Crowdsourced Map of NYC Bike Repair Stations
Kevin Cole

Crowdsourced Map of NYC Bike Repair Stations

For this project, I re-vamped my previous Community-Sourced NYC Bike Repair Station Map using the webdev skills I’ve been learning over the past year or so. In previous projects I’ve used Gridsome as it was one of the first Vue-friendly static site generators. However, as the Vue ecosystem has continued to develop, I knew for this project that I wanted to use a SSG with support for Vue3.

At first, I considered using Nuxt but was ultimately convinced to give Astro a try given its recent v1 release. I have to say that I was really blown away by the low barrier to entry that Astro provides with its framework agnostic support and the easy-to-grasp concept of ‘fenced’ Javascript which is only run at build time. Especially for small projects like mine which leverage low-overhead headless CMS options, Astro is like a golden bullet!

📜 Project Features

  • Astro was used as an incredibly intuitive static site generator while making use of Astro’s concept of ‘Component Islands’ to power client-side interactive components.

  • Vue3 was used for authoring UI components:

    • The new Vue Composition API for simple state & utility function sharing across components.
    • VueUse’s usePreferredDark composition utility to style the app’s map in accordance to the user’s preferred color mode.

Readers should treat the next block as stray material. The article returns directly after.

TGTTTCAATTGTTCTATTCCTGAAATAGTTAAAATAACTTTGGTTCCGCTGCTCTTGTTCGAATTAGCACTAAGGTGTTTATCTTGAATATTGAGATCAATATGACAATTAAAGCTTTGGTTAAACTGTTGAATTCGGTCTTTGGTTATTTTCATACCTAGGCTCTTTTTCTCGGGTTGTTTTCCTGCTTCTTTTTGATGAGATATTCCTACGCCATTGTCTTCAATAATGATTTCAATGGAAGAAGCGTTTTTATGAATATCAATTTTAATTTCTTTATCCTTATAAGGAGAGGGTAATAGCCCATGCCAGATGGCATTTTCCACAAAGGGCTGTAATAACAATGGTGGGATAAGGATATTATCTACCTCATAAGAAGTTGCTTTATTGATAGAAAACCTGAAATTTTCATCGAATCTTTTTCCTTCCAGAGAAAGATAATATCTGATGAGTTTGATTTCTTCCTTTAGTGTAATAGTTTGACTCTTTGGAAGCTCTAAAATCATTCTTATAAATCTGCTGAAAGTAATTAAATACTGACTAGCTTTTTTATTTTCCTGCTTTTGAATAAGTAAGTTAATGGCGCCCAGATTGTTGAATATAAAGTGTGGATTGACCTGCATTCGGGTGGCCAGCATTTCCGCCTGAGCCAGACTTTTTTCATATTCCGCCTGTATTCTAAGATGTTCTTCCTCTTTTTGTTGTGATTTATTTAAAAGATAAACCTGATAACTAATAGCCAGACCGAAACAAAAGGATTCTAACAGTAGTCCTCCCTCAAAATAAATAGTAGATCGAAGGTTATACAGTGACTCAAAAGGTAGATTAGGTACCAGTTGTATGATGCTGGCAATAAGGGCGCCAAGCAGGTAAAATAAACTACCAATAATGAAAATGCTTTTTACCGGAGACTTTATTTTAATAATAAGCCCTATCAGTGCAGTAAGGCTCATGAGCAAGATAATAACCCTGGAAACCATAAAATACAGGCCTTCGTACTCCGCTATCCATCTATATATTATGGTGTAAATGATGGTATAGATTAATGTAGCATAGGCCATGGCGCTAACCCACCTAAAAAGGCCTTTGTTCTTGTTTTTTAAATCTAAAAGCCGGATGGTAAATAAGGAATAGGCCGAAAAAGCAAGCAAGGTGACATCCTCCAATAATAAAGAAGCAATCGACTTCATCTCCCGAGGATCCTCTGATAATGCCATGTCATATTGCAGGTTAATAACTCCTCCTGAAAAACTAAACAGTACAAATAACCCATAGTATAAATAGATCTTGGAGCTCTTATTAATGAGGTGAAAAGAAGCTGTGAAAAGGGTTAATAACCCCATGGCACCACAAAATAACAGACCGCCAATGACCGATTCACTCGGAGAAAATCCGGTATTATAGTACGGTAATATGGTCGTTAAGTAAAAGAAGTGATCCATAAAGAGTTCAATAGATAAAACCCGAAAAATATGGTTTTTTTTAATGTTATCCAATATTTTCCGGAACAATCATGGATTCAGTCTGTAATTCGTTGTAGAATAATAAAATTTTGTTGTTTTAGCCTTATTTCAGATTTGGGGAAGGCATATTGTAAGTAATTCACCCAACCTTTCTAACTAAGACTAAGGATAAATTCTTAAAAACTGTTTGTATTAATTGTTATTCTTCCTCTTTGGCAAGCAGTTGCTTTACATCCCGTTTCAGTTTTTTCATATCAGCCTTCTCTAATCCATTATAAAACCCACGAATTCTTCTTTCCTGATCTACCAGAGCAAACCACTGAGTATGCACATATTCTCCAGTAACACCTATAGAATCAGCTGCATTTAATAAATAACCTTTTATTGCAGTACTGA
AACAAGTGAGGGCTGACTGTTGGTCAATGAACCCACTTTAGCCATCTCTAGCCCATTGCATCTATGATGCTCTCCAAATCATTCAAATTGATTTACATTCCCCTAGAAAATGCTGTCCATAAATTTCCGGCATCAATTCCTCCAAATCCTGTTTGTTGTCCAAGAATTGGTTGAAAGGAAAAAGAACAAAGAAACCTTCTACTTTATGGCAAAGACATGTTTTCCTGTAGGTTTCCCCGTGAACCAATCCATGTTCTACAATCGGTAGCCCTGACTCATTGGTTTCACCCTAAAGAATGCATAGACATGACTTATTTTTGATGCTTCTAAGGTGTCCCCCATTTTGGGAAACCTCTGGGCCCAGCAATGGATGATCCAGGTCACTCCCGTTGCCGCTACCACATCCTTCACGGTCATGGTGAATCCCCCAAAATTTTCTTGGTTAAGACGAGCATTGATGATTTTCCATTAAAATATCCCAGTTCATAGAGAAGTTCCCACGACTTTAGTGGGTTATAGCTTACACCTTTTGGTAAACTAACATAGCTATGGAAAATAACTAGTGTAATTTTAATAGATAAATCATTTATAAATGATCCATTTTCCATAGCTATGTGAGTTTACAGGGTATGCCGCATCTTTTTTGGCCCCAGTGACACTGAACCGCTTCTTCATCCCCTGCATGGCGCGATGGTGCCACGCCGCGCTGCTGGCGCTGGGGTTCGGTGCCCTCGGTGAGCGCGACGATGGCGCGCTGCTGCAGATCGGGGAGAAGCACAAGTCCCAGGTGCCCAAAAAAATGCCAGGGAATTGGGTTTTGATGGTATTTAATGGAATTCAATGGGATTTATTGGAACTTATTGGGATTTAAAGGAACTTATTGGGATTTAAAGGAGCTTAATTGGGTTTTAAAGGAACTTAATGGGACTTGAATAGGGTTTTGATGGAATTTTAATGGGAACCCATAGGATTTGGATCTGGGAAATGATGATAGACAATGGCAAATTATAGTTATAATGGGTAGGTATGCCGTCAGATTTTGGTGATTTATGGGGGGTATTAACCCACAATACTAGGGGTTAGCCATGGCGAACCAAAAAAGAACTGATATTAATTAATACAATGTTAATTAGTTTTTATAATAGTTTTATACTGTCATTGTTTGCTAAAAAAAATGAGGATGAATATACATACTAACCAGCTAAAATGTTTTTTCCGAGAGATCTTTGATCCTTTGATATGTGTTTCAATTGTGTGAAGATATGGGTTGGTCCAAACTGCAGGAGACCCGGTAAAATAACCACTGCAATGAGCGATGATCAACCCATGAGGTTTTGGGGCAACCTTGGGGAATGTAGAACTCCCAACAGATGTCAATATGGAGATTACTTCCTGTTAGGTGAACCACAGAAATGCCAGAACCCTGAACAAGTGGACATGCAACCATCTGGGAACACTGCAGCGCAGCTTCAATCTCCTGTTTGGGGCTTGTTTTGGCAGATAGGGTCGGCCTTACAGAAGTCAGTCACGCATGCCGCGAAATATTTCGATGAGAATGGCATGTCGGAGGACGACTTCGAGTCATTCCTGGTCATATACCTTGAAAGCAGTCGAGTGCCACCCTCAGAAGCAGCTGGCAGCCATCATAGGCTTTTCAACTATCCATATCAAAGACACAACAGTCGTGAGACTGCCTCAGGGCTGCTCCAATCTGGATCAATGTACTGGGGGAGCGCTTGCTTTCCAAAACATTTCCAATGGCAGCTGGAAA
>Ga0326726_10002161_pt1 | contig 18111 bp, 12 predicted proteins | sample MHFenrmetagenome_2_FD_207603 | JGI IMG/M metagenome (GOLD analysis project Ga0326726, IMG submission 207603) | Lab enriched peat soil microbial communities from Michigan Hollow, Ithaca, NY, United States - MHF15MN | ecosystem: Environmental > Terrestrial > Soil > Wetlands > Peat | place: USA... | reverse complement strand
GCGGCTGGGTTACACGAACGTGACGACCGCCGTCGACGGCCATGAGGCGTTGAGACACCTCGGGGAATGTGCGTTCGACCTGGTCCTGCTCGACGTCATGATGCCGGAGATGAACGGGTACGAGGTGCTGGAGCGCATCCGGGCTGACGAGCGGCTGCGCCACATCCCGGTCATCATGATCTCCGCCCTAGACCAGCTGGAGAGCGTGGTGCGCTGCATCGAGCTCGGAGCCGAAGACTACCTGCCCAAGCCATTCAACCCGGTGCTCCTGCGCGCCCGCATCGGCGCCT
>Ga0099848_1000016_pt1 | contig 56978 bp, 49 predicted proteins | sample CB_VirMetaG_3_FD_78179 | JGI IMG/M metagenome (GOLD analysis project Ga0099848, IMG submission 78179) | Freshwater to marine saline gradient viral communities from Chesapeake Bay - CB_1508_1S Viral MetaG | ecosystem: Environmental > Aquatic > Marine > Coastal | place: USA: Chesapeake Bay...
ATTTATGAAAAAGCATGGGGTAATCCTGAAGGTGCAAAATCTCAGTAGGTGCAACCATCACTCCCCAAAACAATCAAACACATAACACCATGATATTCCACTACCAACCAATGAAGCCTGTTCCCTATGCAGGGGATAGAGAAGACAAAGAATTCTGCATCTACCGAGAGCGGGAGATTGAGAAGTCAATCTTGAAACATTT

• HeadlessUI’s Modal component.
    • Vue-Leaflet for interactive mapping.
    • TailwindCSS as a CSS framework, including super-simple light/dark-mode support.
  • Netlify for building and hosting.

  • Airtable as a light-weight database and headless CMS

    • Airtable’s native form features are leveraged to allow community-sourced submissions and updates.
    • Airtable automations are leveraged to trigger a Netlify build any time that records marked for publication are added or their underlying data changes via Webhook.

🎓 Learning Moments

As always, this project provided me with some great opportunities to learn new approaches and become familiar with new tools.

Harnessing Vue3’s Composition API

As someone who first dove into Vue before the announcement of Vue3, I have traditionally been more comfortable with the Options API for structuring my components. For this project, I was determined to kick the habit and adopt the Composition API—I’m pretty sure I won’t be looking back!

  • While I initially followed the Astro documentation’s suggestion to use the Nanostores package to handle minimal app-wide state for this project, I quickly saw how simply this functionality could be achieved with the Composition API and composables. This let me cut down on external dependencies, simplify the overall project structure and to package simple state management together with shared functionality logic via two composable utilities.
  • After having heard about the VueUse package, I also decided to test out the package. It’s incredible to see how much value this adds to the Vue ecosystem!

Rapid Styling with TailwindCSS

  • This project was also my first experience using TailwindCSS, though I’ve used other CSS frameworks like Bulma previously. I was really happy with how much this sped up the development process while still allowing me to feel like I had freedom to implement the overall app design I was aiming for.
← Back to projects